The amendment strikes me as modest but important. It places on the Government merely a duty to publish an independent assessment of the impact of ending free movement on the social are sector. Since international workers account for one-sixth of care workers in England, we would have to be dangerously incurious not to want to know the impact that the biggest change in immigration policy in a generation has on a sector that cares for the most vulnerable among us. Such reports as we have had already from the MAC and others only confirm that there is a knotty problem still to unravel in this tangle of issues about chronic low pay and an unnecessary reliance on skilled migrant carers. I will therefore support the amendment.
14): After Clause 4, insert the following new Clause—
“Children in care and children entitled to care leaving support: entitlement to remain
(1) Any child who has the right of free movement removed by the provisions contained in Part 1 of this Act, and who is in the care of a local authority or entitled to care leaving support, is deemed to have and be granted indefinite leave to remain within the United Kingdom under the EU Settlement Scheme (“the Scheme”).
(2) The Secretary of State must, for the purposes of subsection (1), issue guidance to local authorities in England, Scotland, Wales and Northern Ireland setting out their duty to identify the children of EEA and Swiss nationals in their care or entitled to care leaving support.
(3) Before issuing guidance under this section the Secretary of State must consult—(a) the relevant Scottish Minister;(b) the relevant Welsh Minister; and(c) the relevant Northern Ireland Minister.
(4) The Secretary of State must make arrangements to ensure that personal data relating to nationality processed by local authorities for purposes of identification under subsection (1) is used solely for this purpose.
(5) Any child subject to subsection (1) who is identified and granted indefinite leave to remain status after the deadline for applications under the Scheme will be deemed to have had such status and all rights associated with that status from the time of the Scheme deadline.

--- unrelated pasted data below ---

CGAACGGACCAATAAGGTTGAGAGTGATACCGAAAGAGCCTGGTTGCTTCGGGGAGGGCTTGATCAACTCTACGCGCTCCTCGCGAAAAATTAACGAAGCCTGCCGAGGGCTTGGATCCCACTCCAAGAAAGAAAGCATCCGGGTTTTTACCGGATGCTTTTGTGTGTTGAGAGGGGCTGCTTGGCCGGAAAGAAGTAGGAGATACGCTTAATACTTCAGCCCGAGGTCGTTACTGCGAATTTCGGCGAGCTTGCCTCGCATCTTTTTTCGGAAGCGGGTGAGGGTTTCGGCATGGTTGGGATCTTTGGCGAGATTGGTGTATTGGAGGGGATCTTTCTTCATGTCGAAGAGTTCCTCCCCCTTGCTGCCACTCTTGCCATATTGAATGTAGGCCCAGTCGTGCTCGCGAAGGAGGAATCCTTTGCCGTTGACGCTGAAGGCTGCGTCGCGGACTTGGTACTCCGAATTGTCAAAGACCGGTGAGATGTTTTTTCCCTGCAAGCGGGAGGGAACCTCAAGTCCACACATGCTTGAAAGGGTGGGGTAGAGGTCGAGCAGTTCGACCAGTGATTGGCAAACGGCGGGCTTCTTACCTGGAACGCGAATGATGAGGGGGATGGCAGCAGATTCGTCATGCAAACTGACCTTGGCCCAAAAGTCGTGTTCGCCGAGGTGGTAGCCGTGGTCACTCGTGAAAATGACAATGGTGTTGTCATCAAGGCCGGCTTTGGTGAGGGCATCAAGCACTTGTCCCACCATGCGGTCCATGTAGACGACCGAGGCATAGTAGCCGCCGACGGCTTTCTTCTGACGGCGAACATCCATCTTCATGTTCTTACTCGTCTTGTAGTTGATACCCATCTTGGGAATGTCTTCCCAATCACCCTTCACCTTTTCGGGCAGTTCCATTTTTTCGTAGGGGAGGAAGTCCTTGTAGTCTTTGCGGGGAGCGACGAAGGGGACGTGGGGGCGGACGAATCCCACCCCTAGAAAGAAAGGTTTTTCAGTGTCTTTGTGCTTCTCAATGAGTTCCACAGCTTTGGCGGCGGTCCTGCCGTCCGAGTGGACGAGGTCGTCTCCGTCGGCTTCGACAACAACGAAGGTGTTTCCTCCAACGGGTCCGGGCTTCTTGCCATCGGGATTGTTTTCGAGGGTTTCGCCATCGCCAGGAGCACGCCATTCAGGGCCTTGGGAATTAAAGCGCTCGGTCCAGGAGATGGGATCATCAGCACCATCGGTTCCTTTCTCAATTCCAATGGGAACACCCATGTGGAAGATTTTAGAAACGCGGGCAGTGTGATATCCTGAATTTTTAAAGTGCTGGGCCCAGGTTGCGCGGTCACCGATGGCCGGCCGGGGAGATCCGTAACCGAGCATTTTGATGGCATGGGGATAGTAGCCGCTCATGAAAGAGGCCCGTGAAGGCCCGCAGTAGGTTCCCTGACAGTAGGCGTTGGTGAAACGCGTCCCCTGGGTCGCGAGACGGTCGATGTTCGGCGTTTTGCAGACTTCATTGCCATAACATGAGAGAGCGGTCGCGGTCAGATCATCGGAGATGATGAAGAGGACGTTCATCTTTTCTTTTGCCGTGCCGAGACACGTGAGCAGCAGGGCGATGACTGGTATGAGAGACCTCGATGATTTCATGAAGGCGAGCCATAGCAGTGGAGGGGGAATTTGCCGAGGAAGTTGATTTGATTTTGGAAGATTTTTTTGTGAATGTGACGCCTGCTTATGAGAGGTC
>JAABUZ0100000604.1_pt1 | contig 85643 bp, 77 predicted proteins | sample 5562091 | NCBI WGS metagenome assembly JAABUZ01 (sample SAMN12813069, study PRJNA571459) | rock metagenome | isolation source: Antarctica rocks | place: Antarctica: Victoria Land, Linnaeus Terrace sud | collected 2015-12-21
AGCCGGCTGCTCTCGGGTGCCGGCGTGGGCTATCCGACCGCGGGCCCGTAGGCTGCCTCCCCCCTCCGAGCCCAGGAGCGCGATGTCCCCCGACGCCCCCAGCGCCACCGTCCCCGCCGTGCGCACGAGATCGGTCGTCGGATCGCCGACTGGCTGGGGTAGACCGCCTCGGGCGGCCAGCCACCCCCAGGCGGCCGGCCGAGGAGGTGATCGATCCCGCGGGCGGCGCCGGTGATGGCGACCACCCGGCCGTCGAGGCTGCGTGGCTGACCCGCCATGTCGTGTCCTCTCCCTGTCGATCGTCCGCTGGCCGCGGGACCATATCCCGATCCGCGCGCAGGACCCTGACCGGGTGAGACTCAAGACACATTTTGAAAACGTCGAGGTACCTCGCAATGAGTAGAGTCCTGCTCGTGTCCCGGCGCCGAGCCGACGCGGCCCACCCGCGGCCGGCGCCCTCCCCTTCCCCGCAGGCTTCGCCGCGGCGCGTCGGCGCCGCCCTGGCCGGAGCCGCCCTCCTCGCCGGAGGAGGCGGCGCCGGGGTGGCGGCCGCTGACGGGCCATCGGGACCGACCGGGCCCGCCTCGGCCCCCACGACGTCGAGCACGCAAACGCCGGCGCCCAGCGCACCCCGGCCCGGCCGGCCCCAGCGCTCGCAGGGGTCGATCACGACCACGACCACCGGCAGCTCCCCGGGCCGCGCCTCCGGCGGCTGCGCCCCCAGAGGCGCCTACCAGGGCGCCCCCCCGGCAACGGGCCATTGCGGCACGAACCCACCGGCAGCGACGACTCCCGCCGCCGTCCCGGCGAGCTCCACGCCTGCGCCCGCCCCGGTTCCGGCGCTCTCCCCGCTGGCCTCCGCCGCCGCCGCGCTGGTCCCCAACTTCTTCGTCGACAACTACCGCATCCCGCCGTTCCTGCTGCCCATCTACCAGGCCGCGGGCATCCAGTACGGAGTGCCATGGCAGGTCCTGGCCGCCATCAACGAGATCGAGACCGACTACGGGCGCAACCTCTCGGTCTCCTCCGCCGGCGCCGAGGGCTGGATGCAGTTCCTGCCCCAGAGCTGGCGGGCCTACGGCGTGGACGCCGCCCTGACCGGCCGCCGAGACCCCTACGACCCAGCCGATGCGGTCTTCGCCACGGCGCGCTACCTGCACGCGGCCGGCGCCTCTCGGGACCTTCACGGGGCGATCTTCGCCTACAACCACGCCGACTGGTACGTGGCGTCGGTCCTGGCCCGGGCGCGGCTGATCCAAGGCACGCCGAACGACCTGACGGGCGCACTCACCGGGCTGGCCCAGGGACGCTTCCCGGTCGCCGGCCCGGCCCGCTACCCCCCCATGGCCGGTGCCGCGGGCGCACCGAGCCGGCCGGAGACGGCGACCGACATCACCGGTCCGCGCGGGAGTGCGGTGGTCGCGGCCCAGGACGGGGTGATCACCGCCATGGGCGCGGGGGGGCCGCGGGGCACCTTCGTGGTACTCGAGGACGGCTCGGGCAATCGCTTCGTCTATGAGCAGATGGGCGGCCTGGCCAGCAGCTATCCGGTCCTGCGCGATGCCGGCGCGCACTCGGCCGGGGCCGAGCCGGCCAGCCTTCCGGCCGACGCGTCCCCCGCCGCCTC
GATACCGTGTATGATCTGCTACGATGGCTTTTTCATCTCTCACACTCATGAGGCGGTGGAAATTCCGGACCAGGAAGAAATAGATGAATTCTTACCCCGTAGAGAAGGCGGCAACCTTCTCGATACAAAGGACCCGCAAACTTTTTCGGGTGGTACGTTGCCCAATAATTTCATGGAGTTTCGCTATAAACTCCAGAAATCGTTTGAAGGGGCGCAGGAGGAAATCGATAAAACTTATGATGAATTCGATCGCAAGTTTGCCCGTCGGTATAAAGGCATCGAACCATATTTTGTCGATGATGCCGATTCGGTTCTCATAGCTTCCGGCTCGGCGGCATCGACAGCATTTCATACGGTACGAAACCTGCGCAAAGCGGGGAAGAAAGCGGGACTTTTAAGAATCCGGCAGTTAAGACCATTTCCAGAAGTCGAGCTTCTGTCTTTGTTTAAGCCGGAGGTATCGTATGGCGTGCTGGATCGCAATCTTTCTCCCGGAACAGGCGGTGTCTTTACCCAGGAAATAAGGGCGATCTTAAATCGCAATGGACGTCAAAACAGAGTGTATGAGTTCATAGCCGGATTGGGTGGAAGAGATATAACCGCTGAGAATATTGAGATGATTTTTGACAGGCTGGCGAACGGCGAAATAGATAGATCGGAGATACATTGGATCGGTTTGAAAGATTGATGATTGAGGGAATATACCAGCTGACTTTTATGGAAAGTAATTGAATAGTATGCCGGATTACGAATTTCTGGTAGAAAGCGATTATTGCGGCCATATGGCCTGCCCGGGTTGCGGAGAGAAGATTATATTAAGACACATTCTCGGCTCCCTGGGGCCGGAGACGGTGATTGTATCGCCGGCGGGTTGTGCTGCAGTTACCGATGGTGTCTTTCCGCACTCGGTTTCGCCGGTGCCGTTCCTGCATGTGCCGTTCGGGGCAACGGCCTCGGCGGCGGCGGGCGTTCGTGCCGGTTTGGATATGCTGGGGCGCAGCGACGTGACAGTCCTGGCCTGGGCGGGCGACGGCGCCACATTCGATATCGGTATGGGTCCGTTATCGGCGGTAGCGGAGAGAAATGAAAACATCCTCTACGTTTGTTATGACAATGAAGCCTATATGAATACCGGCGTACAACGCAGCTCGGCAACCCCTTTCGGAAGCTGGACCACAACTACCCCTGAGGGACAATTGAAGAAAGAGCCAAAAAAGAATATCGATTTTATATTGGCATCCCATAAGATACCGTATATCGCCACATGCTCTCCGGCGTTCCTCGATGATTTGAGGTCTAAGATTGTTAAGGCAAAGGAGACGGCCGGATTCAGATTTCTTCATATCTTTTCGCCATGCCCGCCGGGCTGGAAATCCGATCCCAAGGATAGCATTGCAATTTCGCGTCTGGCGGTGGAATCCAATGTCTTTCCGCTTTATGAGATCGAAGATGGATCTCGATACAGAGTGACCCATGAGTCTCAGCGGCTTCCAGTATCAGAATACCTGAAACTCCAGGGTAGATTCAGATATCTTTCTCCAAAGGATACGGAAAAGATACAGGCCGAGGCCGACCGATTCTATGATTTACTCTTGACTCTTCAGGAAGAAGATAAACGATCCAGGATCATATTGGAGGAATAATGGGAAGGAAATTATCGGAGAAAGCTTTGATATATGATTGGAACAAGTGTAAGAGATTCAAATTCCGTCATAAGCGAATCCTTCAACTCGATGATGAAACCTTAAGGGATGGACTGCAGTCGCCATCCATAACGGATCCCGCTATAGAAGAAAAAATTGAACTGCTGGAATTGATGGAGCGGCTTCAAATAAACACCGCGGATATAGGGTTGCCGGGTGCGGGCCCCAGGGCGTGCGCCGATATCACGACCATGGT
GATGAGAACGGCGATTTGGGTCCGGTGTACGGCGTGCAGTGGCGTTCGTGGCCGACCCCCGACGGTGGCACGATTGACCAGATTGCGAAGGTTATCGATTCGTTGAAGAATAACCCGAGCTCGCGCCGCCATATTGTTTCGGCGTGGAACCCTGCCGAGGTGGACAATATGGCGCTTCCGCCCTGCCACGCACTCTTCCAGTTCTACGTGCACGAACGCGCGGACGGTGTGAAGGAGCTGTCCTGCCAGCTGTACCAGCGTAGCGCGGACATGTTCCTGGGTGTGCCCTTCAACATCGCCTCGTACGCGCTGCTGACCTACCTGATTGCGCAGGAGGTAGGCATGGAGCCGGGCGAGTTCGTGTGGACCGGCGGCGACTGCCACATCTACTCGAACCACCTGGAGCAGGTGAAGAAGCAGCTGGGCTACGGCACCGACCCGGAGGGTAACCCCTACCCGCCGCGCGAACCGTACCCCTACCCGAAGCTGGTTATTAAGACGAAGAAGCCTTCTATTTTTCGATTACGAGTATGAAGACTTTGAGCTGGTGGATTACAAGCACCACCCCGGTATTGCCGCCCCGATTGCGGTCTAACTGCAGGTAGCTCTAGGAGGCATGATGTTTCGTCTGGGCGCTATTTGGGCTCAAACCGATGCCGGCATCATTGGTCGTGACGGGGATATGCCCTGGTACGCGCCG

(6) This section comes into force on the day on which this Act is passed and remains in effect for 5 years from the day of the deadline of the Scheme.
(7) For the purposes of this section, children “in the care of a local authority” are defined as children receiving care under any of the following provisions—(a) section 20 of the Children Act 1989 (provision of accommodation for children: general);(b) section 31 of the Children Act 1989 (care and supervision);(c) section 75 of the Social Services and Well-being (Wales) Act 2014 (general duty of local authority to secure sufficient accommodation for looked after children);(d) section 25 of the Children (Scotland) Act 1995 (provision of accommodation for children);(e) Article 25 of the Children (Northern Ireland) Order 1995 (interpretation); and(f) Article 50 of the Children (Northern Ireland) Order 1995 (care orders and supervision orders).
(8) For the purposes of this section, a child “entitled to care leaving support” means a child receiving support under any of the following provisions—(a) paragraph 19B of Schedule 2 to the Children Act 1989 (preparation for ceasing to be looked after);(b) section 23A(2) of the Children Act 1989 (the responsible authority and relevant children);(c) section 23C(1) of the Children Act 1989 (continuing functions in respect of former relevant children);(d) section 104 of the Social Services and Well-being (Wales) Act 2014 (young people entitled to support under sections 105 to 115);(e) sections 29 and 30 of the Children (Scotland) Act 1995 (advice and assistance for young persons formerly looked after by local authorities); and(f) Article 35(2) of the Children (Northern Ireland) Order 1995 (persons qualifying for advice and assistance).”
Member’s explanatory statement: This new Clause aims to ensure that the children of EEA and Swiss nationals who are in care, and those who are entitled to care leaving support, are granted automatic Indefinite Leave to Remain under the EU Settlement Scheme to ensure they do not become undocumented.
The Lord Bishop of Durham [V]: My Lords, I too speak in favour of this amendment and support fully the explanation of why it is needed by the noble Lord, Lord Dubs, but also the very helpful interventions by the noble Baronesses, Lady Meacher and Lady Smith, who asked for clarification of just what the objection is. Like the noble Baroness, Lady Smith, I do not read the amendment as declaratory. It is about being granted indefinite status but, as both noble Baronesses said, if the Government can come up with slightly better wording, fine.
I simply remind the Minister and the Government that it is their responsibility to protect the most vulnerable children in our society, which surely includes children in care. They have an added vulnerability when they have uncertain status, so it is absolutely the Government’s responsibility to ensure that these children are not left with anything indefinite at all about their standing, and that their welcome as part of our society is clear.
In the Psalms, the King is told that he is to
“defend the cause of the poor of the people”
“give deliverance to the children of the needy”.
The King in those days, of course, had absolute rule. For our current purposes, it falls upon the Government to defend the cause and give deliverance to the children of the needy. I hope the Minister will agree that this amendment is necessary and that if it needs altering, she will bring back the relevant changes at Third Reading.